Commission of Inquiry Bill: PML-N to start lobbying for wider support in Senate

Ruling party is looking for 13 more votes to adopt piece of legislation

Sardar Sikander December 04, 2016
Ruling party is looking for 13 more votes to adopt piece of legislation. PHOTO: PPI

ISLAMABAD: The Pakistan Muslim League-Nawaz (PML-N) led federal government has planned to start lobbying to win parliamentary support to sail the controversial Commission of Inquiry Bill 2016 through the Senate where the PML-N is not a majority party.

Following its passage from the National Assembly on Nov 30, the government is planning to move the bill – that primarily aims to probe mega corruption cases including the Panamagate scandal – in the upper house in its upcoming session, expected sometimes this month.

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Sources said Prime Minister Nawaz Sharif has tasked Leader of the House in Senate Raja Zafarul Haq to reach out to political parties as well as independent candidates having representation in the Senate to ensure majority in order to get the Senate’s nod for the proposed legislation.

In the 104-member Senate, the PML-N has 26 lawmakers while the PPP – which has moved Panama Papers Inquiries Act 2016 in the Senate to counter the government’s bill – enjoys majority in the house with 27 lawmakers.

Other opposition parties that support the PPP’s bill include the MQM [8 seats], the PTI [7 seats], the ANP [6 seats], the PML-Q [4 seats], BNP-Mengal [1 seat] and Jamaat-e-Islami [1 seat]. Collectively these parties have 27 seats which together with the PPP’s 27 make up 54 seats.

On the other hand, the parties that support the government’s bill include JUI-F [5 seats], National Party [3 seats], PkMAP [3 seats], BNP-Awami [2 seats] and the PML-Functional [1 seat].  These 14 seats when added to the PML-N’s 26 lawmakers make 40 seats. However, the PML-N requires a simple majority or 53 seats to get the said bill passed.

Apart from these parties, there are also 10 independent candidates who do not follow any party’s policy and make decisions individually in view of their political interests in any given situation.

“The situation is quite complex,” admitted a senior PML-N leader wishing to be kept unnamed. “For us, it is quite a challenge to have the required numerical strength in Senate.” In such a scenario, he said, the role of independent candidates and some ‘favourable’ political parties becomes crucial.

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“Even if we get the support of all the 10 independent candidates, we will end up having 50 seats, still three seats short of the required 53 votes.

But, there are some ‘friendly’ parties. Who knows the MQM and some other smaller parties may have a ‘change of heart’,” the senator said, implying possible backdoor negotiations between the government and such groups.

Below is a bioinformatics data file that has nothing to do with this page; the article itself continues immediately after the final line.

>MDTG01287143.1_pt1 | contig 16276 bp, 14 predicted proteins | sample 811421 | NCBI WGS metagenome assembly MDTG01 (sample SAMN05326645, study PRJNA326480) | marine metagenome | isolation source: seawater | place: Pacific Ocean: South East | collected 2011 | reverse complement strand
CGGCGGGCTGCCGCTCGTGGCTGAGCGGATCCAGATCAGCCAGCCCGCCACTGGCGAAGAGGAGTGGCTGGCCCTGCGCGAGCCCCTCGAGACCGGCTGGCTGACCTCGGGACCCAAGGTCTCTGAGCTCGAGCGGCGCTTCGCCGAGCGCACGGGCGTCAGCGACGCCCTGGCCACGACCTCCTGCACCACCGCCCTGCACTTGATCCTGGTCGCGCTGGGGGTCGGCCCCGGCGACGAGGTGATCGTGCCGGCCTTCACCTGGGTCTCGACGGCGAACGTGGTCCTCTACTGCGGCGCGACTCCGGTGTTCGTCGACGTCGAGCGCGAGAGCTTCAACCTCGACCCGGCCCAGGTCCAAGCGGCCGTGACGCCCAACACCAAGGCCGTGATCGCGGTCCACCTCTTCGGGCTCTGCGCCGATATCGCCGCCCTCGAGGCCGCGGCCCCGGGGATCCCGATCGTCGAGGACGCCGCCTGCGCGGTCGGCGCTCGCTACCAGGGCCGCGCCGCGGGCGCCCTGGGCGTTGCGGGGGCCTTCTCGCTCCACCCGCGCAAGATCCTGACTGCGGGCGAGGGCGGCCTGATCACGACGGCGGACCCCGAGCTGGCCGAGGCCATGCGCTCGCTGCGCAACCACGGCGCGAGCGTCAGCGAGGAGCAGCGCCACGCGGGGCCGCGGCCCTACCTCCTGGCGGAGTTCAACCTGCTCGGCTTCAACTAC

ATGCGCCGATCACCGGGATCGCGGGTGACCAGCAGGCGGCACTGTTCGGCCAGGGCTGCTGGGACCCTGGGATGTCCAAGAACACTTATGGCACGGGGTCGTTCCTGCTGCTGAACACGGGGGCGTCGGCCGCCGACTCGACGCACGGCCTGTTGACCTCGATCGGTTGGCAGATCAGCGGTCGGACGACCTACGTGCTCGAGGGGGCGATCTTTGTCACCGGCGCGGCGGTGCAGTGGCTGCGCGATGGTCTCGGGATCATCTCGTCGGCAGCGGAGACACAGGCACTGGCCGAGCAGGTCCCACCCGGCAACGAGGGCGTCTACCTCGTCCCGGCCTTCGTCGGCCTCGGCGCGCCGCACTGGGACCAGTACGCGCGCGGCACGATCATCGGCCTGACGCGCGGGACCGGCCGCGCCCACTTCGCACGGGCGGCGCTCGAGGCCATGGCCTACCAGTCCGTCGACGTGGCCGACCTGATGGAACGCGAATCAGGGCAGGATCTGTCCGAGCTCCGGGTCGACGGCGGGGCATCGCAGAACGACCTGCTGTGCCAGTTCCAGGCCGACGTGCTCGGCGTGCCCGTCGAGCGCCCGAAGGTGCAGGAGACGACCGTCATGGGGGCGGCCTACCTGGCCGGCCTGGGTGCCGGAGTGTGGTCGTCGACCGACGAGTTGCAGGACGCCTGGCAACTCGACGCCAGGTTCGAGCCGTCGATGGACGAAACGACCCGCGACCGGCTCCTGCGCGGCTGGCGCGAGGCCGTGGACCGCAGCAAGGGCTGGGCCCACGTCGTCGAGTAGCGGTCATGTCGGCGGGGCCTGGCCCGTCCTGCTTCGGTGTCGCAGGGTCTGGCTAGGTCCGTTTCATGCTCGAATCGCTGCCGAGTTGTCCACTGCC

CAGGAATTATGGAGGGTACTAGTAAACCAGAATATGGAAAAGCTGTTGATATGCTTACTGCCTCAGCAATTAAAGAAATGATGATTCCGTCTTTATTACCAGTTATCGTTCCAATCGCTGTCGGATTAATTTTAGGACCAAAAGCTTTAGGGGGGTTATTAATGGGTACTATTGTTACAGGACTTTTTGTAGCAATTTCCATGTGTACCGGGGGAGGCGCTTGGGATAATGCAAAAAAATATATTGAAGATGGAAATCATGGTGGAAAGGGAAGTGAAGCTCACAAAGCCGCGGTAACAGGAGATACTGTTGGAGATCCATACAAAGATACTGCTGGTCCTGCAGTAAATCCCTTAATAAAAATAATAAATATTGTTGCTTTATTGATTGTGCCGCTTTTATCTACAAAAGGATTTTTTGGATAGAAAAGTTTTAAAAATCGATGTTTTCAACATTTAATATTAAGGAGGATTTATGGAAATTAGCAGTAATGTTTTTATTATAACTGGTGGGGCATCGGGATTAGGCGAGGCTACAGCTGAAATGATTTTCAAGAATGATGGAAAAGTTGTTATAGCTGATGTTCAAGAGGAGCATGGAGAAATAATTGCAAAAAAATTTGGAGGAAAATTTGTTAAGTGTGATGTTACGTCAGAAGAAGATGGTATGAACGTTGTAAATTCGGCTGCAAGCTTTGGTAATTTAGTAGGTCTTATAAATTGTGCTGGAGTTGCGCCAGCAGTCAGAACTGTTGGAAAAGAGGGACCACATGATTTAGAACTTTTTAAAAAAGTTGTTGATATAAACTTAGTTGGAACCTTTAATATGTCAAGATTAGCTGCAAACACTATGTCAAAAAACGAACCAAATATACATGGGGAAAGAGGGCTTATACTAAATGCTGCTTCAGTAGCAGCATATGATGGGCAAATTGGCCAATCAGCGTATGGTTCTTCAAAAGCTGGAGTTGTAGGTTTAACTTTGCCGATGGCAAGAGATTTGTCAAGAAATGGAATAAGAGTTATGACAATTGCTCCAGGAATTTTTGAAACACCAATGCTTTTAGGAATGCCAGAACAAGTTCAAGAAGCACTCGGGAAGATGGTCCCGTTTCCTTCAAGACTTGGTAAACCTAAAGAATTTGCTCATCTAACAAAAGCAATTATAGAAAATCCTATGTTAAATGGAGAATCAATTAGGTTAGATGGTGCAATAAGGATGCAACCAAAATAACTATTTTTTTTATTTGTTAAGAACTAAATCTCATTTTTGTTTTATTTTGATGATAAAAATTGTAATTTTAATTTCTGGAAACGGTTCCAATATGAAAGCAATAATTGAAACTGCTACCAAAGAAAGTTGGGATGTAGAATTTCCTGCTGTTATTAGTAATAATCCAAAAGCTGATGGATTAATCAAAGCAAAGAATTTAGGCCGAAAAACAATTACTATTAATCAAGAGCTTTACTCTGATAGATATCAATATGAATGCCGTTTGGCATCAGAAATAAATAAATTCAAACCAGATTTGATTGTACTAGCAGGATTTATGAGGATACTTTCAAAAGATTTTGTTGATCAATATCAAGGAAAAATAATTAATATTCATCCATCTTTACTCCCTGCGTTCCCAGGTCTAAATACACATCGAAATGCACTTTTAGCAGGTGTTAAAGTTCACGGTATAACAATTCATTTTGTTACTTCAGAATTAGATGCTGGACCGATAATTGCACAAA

“It’s all about give and take, and the issues are eventually resolved,” he added. However, sources close to the PM said the central ruling party had so far not established backdoor contacts with any political party, adding that there was plenty of time for that.

The passage of the bill is crucial in the backdrop of the ongoing proceedings of Panamagate case in the Supreme Court. It is a possible that the SC may set up an inquiry commission to probe the scandal to determine the alleged involvement of the PM and his family members.

The mainstream opposition parties – including the PPP and PTI – have slammed the Commission of Inquiry Bill 2016 as a ‘useless’ draft, which, they say, is a replica of Commissions of Inquiry Act 1956 – a law regarded as overly generalised and ineffective to probe the Panama leaks issue.

On May 13, the SC also turned down a related request from the government and refused to form a ‘toothless’ inquiry commission on the Panama leaks under the Commissions of Inquiry Act 1956.

Speaking to The Express Tribune, Raja Zafarul Haq denied that the pending bill was specifically linked to Panamagate case proceedings in the SC. “It is for the SC to decide whether it wants to form an inquiry commission. Our bill is not Panamagate-specific. It is for probing mega graft cases of all kinds.”

Asked about lack of required number in the Senate for the government to have the bill passed, Haq said, “Every parliamentary political party has the right to press for legislation it deems necessary. The opposition has every right to lobby for getting their bill sailed through parliament. So do we.”

Published in The Express Tribune, December 5th, 2016.



Sodomite | 7 years ago | Reply Politicians can always be bought. Only 13 to go. Changa Manga tactics could work here as well.
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